1. The plaintiffs argue that the trial judge erred in refusing to instruct the jury that "[a] statement by the defendant to the plaintiff and her husband that he had cut her ureter, that it was his fault, that he had made a mistake, and that he was sending her to a fine hospital in order that the damage be remedied, if believed by the jury . . . is an admission, which is to be considered by the jury in arriving at its verdict." See Woronka v. Sewall, 320 Mass. 362 , 366 (1946). The trial judge stated that he would not do so because "I try very hard to avoid comments on specific evidence. If I am going to do that, single out a portion of the evidence, I will draw greater attention to that portion of the evidence." (a) It is within the trial judge's discretion whether to state the testimony, Pfeiffer v. Salas, 360 Mass. 93 , 99 (1971), and where, as here, there are contradictory versions of the statements, we cannot say that the trial judge abused his discretion in refusing to give the instruction as requested. (b) The trial judge not only refused the plaintiffs' requested instruction, he gave no instruction concerning admissions. "The plaintiffs were entitled to have the judge instruct the jury that if they found that the defendant made the statements attributed to him by the plaintiff and her [husband], they were then permitted, though not required, to find further that such statements constituted admissions." Id. at 101. Assuming without deciding that the trial judge should have given the jury a specific instruction on the topic of admissions, we see no prejudice resulting to the plaintiffs from his failure to do so. Compare Pfeiffer v. Salas, 360 Mass. at 100, where the trial judge undertook to give such an instruction and charged the jury that "it is for you to determine, that the statement does not, as a matter of law, constitute an admission of fault" (emphasis omitted). We are of the opinion that from the very nature of the plaintiff's version of the statements and the defendant's contradiction thereof, from the closing arguments of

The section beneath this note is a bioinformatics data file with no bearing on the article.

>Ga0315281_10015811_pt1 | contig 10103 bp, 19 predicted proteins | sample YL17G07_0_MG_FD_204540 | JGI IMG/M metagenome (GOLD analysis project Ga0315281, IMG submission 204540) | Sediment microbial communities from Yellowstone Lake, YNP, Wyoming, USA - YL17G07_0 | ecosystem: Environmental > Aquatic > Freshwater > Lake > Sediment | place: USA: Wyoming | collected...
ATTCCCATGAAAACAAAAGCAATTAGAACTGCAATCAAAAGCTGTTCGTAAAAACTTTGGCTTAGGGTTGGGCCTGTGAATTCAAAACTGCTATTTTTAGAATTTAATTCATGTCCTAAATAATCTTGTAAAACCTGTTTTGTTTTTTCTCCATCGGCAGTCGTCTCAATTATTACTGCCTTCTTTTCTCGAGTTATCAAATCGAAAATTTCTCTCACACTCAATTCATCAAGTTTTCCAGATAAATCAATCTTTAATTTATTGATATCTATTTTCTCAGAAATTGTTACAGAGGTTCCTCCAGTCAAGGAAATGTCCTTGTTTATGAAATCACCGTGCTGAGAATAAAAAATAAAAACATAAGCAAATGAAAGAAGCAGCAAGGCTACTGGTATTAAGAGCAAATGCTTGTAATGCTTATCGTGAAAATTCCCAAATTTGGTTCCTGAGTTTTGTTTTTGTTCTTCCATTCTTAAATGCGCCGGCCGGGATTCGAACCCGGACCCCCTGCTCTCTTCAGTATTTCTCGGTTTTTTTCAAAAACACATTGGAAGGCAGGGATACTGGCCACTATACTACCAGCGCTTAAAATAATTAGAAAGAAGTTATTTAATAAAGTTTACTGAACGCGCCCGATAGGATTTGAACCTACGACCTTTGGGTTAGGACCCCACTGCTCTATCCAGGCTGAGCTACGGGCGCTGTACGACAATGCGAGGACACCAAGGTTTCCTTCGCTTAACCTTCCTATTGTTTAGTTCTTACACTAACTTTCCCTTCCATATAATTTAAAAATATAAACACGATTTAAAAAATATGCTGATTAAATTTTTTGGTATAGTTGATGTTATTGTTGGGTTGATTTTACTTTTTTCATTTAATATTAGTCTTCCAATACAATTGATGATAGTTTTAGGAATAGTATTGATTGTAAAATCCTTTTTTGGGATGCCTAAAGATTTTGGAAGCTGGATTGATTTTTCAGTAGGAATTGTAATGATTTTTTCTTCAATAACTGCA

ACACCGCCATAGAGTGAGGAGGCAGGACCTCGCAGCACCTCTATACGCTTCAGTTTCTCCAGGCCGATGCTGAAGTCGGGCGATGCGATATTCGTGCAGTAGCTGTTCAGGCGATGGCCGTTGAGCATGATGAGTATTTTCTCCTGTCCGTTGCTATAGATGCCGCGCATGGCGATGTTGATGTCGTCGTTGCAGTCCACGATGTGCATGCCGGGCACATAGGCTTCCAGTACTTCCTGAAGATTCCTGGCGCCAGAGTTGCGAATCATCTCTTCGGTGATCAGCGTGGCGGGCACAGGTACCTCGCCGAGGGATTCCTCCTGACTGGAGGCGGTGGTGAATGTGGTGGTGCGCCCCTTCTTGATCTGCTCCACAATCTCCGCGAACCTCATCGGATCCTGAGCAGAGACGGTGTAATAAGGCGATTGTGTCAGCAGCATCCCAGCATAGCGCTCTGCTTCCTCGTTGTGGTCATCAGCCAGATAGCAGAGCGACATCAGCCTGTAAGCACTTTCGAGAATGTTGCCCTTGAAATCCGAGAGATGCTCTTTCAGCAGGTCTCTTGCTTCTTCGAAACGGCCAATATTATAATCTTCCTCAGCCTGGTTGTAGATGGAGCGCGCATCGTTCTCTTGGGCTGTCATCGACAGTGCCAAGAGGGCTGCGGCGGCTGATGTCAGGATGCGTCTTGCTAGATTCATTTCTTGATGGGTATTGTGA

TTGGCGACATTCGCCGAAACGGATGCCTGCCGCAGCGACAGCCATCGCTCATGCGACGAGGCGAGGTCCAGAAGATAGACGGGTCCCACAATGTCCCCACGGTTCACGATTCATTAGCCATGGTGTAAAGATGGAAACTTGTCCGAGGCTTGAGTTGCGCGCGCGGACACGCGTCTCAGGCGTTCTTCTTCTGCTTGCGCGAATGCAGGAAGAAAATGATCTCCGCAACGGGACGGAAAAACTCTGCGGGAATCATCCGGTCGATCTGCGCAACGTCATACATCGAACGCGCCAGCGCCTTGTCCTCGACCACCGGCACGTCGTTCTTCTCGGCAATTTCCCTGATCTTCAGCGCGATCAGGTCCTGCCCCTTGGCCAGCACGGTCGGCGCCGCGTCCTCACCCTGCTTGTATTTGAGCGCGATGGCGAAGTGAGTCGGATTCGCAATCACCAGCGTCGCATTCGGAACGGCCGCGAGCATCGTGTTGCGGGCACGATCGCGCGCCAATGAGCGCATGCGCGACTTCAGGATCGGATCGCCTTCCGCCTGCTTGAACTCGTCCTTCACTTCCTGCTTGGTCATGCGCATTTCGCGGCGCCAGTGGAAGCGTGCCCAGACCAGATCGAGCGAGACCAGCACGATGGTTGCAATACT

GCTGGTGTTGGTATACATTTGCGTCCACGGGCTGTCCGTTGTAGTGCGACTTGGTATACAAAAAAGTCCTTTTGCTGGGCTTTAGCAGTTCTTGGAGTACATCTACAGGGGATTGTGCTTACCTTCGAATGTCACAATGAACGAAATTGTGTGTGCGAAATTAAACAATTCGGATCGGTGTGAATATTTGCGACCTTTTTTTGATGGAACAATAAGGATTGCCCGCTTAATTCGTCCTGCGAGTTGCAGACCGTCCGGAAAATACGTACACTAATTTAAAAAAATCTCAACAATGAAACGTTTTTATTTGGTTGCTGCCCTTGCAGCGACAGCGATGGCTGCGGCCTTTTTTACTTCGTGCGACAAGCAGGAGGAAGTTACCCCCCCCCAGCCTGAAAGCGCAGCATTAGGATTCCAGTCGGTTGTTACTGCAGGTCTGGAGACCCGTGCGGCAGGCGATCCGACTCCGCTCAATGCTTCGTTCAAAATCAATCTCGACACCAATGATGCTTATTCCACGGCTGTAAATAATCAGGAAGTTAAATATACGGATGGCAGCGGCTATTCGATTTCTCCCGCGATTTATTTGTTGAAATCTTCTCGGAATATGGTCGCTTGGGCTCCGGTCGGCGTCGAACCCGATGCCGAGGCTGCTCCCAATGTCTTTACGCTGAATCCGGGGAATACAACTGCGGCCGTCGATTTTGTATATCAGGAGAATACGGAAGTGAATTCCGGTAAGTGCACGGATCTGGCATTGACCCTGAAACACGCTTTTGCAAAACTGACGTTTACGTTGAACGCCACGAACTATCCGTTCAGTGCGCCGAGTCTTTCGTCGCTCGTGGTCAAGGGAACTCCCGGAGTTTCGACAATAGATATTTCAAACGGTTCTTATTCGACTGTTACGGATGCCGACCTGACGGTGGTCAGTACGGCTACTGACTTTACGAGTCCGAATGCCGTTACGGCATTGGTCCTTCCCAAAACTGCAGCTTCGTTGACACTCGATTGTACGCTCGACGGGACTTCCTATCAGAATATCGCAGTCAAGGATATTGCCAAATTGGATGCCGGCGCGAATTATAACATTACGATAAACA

counsel, and from the trial judge's standard and correct instruction on the issues of credibility and negligence, the jury appreciated and understood that they were to determine which of the statements was in fact made and their significance.